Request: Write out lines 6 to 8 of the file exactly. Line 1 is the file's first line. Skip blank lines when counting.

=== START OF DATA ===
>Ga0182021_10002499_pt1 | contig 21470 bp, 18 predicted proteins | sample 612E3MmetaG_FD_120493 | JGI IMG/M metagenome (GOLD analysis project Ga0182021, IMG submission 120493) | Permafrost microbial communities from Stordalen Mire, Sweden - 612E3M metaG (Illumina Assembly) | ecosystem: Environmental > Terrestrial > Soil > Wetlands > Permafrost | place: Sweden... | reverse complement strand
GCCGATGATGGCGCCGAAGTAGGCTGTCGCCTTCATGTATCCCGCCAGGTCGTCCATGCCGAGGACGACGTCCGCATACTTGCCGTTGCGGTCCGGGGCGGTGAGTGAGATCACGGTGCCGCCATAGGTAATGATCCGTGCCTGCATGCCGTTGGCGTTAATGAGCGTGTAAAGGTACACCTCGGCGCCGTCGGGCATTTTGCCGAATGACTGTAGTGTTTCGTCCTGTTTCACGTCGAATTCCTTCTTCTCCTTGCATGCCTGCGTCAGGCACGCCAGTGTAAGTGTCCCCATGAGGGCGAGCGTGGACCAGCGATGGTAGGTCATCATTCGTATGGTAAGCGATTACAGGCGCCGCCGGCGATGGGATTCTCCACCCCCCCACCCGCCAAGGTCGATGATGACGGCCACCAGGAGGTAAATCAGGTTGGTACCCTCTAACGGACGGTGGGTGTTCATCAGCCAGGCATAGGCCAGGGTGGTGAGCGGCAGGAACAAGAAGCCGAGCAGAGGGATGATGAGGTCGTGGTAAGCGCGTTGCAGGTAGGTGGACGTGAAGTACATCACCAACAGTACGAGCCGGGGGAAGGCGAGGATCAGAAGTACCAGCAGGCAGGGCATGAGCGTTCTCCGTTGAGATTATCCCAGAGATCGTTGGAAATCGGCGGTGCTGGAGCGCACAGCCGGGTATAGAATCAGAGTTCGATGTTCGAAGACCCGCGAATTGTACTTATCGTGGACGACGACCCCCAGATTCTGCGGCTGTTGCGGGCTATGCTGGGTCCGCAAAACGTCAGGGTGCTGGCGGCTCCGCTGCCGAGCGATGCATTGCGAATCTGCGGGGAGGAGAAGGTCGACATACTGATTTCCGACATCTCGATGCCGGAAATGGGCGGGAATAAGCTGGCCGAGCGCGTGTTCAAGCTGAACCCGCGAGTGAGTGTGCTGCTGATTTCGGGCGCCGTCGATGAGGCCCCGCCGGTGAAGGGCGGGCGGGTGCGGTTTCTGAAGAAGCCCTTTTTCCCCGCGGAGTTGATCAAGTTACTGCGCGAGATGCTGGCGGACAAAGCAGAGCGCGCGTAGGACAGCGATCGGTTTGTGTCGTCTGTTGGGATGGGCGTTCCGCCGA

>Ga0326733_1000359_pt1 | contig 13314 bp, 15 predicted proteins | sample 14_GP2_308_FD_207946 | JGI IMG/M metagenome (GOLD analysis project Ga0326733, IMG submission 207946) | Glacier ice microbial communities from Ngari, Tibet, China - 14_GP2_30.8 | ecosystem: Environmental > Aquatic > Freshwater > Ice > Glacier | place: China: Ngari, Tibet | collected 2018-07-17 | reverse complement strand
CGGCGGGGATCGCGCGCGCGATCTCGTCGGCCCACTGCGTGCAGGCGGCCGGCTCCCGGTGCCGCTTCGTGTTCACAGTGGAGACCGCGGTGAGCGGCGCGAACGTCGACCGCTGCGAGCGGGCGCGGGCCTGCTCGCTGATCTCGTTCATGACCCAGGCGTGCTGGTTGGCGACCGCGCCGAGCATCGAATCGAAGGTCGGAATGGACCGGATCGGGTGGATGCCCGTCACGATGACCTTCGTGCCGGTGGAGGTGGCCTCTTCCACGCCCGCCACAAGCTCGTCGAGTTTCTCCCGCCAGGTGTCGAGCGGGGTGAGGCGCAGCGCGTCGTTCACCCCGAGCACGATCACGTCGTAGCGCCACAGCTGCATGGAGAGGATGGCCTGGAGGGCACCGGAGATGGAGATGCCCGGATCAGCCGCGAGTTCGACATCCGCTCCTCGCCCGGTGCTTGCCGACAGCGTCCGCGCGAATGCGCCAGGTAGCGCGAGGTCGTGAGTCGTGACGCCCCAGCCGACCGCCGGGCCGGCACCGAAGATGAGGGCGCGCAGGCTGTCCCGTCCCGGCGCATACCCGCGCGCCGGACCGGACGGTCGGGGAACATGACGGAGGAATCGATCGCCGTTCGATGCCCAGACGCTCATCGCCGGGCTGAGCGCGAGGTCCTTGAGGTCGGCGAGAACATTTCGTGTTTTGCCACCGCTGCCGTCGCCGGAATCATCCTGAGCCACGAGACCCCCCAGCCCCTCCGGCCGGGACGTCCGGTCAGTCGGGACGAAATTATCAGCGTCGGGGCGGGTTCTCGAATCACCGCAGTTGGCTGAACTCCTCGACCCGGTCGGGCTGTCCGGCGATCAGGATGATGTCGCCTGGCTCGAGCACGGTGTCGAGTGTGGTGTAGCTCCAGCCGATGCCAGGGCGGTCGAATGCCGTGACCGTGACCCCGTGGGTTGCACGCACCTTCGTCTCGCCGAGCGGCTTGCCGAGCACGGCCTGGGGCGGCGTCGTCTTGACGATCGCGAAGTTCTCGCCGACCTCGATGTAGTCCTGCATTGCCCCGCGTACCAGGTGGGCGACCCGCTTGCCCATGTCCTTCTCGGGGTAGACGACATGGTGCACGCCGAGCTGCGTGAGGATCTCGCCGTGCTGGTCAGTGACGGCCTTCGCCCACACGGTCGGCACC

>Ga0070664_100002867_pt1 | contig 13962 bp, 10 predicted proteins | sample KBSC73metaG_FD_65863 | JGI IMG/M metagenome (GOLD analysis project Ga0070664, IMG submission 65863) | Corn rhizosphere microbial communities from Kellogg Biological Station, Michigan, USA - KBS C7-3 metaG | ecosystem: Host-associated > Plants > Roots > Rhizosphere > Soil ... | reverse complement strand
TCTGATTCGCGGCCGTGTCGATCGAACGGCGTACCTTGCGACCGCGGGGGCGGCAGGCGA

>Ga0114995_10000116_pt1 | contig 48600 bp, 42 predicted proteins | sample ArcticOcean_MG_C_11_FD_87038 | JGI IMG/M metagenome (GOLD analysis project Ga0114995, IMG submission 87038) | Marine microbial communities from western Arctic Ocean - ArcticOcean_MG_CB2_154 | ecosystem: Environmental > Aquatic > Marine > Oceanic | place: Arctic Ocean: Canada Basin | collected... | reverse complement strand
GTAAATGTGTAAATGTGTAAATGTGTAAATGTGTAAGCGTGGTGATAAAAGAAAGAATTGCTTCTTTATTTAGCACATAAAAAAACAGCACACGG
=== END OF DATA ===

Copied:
TCTGATTCGCGGCCGTGTCGATCGAACGGCGTACCTTGCGACCGCGGGGGCGGCAGGCGA

>Ga0114995_10000116_pt1 | contig 48600 bp, 42 predicted proteins | sample ArcticOcean_MG_C_11_FD_87038 | JGI IMG/M metagenome (GOLD analysis project Ga0114995, IMG submission 87038) | Marine microbial communities from western Arctic Ocean - ArcticOcean_MG_CB2_154 | ecosystem: Environmental > Aquatic > Marine > Oceanic | place: Arctic Ocean: Canada Basin | collected... | reverse complement strand
GTAAATGTGTAAATGTGTAAATGTGTAAATGTGTAAGCGTGGTGATAAAAGAAAGAATTGCTTCTTTATTTAGCACATAAAAAAACAGCACACGG